[the COVID contingency], but I did not see it [the e-mail]. So, when I came to work the next morning, she [the manager] was ready before I even met and asked if she could count on me.
The consequences of not being able to reflect and discuss possible interventions and potential fears related to one’s own family life filled the HCPs with mixed feelings of, on the one hand, an obligation to be ready while it, on the other hand, was difficult to see and think through the possible interferences in one’s own life and family. A prominent described threat to the HCPs’ readiness for changes was the potential threat to their own as well as their family’s health. The participating HCPs expressed their experiences of a previously unknown uncertainty in how to balance their working obligations and readiness to be on the front in the care and treatment of patients with COVID-19 and their family life. Suddenly they feared for their own health but also extensive concerns about bringing COVID-19 home to their families was illuminated. This fear was for some of the HCPs faced and placed in the background of their consciousness; while others carried the fear with them as a burden, influencing their readiness. These HCPs did, however, try to divert the fear and do their job: “I try not to stress over things that I can’t influence. If it comes [being infected and bringing illness home], then I will do my best”.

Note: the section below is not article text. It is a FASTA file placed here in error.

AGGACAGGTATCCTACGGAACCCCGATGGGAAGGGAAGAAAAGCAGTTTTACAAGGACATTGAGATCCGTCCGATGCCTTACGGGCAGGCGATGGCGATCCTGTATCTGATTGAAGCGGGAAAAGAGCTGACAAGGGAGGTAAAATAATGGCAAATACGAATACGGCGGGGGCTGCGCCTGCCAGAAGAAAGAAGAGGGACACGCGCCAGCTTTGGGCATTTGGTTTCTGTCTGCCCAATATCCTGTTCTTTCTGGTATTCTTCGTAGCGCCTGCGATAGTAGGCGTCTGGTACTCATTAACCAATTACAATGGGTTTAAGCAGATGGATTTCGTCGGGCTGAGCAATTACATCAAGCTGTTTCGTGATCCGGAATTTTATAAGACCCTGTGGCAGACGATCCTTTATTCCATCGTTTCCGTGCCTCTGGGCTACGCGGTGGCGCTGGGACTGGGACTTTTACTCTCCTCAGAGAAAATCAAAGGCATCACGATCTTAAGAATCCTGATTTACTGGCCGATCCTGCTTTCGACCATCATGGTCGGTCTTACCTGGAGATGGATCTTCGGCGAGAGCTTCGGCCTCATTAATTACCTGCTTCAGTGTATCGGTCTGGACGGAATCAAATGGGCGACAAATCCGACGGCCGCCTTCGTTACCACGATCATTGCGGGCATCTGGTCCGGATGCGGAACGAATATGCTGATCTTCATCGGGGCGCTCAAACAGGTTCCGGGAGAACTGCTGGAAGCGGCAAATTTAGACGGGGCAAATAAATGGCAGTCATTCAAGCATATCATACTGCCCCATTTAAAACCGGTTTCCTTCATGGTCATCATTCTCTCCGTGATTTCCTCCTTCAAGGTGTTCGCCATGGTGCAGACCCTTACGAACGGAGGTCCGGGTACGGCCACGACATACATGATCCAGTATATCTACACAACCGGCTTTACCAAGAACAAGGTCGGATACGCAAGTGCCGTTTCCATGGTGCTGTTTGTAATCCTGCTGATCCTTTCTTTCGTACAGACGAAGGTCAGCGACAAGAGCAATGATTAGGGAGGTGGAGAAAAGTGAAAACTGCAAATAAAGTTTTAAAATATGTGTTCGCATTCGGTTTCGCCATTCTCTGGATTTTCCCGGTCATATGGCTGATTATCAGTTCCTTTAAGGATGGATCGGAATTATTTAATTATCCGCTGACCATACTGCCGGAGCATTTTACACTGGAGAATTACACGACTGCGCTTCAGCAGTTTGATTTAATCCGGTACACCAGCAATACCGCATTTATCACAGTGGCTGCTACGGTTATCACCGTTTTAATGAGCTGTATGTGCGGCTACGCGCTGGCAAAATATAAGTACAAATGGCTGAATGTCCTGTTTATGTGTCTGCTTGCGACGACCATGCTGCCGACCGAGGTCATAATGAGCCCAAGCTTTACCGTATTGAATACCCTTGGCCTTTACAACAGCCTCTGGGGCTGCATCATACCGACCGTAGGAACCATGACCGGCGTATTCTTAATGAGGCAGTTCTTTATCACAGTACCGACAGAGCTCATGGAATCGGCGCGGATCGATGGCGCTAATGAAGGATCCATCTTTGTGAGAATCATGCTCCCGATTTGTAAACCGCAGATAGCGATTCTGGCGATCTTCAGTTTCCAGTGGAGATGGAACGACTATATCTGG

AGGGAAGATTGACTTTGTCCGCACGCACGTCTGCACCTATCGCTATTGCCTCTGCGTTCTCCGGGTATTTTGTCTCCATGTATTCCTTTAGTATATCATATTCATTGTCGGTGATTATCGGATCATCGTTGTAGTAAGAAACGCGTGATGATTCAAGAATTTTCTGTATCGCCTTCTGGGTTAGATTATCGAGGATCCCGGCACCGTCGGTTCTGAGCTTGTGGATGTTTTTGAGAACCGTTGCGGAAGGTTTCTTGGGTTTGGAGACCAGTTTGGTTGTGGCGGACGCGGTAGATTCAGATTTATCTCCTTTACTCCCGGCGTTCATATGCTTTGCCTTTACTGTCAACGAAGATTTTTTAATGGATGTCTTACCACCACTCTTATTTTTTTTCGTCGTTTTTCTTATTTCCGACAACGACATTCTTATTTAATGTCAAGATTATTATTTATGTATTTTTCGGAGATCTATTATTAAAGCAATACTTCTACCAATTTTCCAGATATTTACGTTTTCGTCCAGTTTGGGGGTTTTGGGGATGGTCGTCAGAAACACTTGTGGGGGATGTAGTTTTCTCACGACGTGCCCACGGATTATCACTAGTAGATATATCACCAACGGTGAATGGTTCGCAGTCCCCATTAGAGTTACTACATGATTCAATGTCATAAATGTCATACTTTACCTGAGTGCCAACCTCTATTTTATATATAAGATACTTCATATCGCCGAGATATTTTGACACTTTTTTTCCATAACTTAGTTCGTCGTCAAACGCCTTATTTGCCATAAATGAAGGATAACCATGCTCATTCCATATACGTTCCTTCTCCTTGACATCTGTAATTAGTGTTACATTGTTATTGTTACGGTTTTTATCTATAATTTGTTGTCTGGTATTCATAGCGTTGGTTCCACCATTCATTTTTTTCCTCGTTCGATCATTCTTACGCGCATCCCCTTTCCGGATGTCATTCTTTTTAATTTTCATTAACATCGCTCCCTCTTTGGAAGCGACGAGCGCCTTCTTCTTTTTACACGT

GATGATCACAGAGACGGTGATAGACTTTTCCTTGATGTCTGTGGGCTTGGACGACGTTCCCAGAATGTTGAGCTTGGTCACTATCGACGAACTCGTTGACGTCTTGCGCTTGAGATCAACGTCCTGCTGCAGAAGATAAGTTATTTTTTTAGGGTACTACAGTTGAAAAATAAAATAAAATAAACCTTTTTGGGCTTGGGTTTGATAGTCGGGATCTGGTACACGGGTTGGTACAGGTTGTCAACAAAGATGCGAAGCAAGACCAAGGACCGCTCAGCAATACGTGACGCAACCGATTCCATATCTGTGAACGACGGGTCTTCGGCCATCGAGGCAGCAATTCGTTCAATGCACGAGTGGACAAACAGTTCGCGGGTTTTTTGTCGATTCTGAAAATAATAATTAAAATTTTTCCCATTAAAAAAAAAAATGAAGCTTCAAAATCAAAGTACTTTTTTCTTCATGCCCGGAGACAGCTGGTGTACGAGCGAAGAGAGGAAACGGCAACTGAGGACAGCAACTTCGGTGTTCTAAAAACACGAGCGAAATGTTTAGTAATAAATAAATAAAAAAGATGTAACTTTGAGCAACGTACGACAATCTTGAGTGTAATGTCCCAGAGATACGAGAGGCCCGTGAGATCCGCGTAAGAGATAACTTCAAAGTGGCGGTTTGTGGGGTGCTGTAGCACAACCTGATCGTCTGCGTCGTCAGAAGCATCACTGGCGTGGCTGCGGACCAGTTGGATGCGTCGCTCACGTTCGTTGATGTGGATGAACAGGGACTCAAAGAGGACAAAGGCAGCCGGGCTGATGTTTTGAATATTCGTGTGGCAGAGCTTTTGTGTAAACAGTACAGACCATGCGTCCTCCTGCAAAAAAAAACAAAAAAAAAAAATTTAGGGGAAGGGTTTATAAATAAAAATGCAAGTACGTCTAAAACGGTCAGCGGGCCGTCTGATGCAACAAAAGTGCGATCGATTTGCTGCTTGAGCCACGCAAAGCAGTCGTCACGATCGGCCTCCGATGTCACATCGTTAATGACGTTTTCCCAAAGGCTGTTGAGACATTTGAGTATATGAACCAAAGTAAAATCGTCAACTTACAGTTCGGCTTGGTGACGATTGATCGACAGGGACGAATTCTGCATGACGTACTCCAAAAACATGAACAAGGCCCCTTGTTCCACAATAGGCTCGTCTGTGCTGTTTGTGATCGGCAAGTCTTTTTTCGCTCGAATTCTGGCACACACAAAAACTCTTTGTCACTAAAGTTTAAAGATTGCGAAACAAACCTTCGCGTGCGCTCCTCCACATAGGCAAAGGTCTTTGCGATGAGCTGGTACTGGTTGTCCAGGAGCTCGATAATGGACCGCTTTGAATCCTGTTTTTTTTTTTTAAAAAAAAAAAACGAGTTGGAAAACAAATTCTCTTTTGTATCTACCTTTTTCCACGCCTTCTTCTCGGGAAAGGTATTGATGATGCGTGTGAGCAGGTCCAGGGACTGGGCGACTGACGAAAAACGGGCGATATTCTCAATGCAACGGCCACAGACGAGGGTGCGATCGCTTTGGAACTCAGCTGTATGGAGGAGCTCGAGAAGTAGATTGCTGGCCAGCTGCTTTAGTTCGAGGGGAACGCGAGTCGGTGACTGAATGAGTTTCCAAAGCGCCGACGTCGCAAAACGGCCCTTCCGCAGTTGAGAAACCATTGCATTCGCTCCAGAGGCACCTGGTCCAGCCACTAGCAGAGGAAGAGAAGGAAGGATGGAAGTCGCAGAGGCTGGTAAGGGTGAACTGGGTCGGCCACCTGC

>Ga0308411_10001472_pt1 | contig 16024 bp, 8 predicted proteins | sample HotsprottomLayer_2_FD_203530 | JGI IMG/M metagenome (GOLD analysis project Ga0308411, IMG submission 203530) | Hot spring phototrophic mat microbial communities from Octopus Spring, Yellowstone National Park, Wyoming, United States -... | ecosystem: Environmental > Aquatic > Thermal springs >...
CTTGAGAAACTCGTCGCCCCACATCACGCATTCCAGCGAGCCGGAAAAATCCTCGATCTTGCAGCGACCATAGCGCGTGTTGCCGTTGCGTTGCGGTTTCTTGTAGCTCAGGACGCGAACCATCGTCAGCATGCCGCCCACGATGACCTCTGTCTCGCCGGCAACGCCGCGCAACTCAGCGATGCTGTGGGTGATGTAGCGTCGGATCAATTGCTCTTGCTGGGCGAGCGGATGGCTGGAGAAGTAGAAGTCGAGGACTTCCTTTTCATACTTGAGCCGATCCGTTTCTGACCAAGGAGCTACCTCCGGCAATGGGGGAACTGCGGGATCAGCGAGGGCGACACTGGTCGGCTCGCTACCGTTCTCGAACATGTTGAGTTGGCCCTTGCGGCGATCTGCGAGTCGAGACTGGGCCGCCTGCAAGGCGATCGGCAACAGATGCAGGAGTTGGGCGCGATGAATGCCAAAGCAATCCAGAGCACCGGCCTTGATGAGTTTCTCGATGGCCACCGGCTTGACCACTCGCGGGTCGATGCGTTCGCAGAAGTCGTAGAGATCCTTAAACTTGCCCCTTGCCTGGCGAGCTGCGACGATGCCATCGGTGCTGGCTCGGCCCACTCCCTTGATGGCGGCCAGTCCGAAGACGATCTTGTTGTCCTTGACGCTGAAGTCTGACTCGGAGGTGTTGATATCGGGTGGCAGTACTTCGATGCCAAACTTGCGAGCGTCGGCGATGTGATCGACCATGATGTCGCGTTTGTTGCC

From being an expert in one’s own field to a novice in a new department was associated with uncertainties with having to balance a new way of being a professional. Despite uncertainty about caring for and treating patients with COVID-19, cohesion among the HCPs was highlighted. They described how every HCP contributed with their knowledge and skills leading to a sense of professional pride and common goals and direction. A strong metaphor of being in a war together and stepping in when your help was needed was pervasive in the HCPs’ narratives: ”It was like being at war ... You could say that we were the soldiers that were going to be in the front”. This readiness for stepping in did, however, have consequences and required changes and flexibility at home. Changes in working hours and variety of shifts had a substantial impact on family life and, thereby, the work life balance. Despite these challenges in balancing working life and family life, experiences of this very special team spirit providing an extraordinary effort in the fight against COVID-19 were pointed out as being worth it. Although it was mentally exhausting being surrounded by colleagues you did not know in advance, it was also experienced as a great strength to work with colleagues from different specialties with a mutual goal of making an effort of helping out in a situation associated with multiple challenges for the involved individuals: "This has been the best thing I have experienced in my career. Seeing nurses who stopped working three, five and ten years ago come in and say: I want to help”. This perceived community and the experience that everyone contributed with each their professionalism and enthusiasm was of great importance for the individual HCPs’ readiness for change: “The best thing about being part of this process was those people…, they ignored the obstacles that there usually are… It was people that just made things happen”.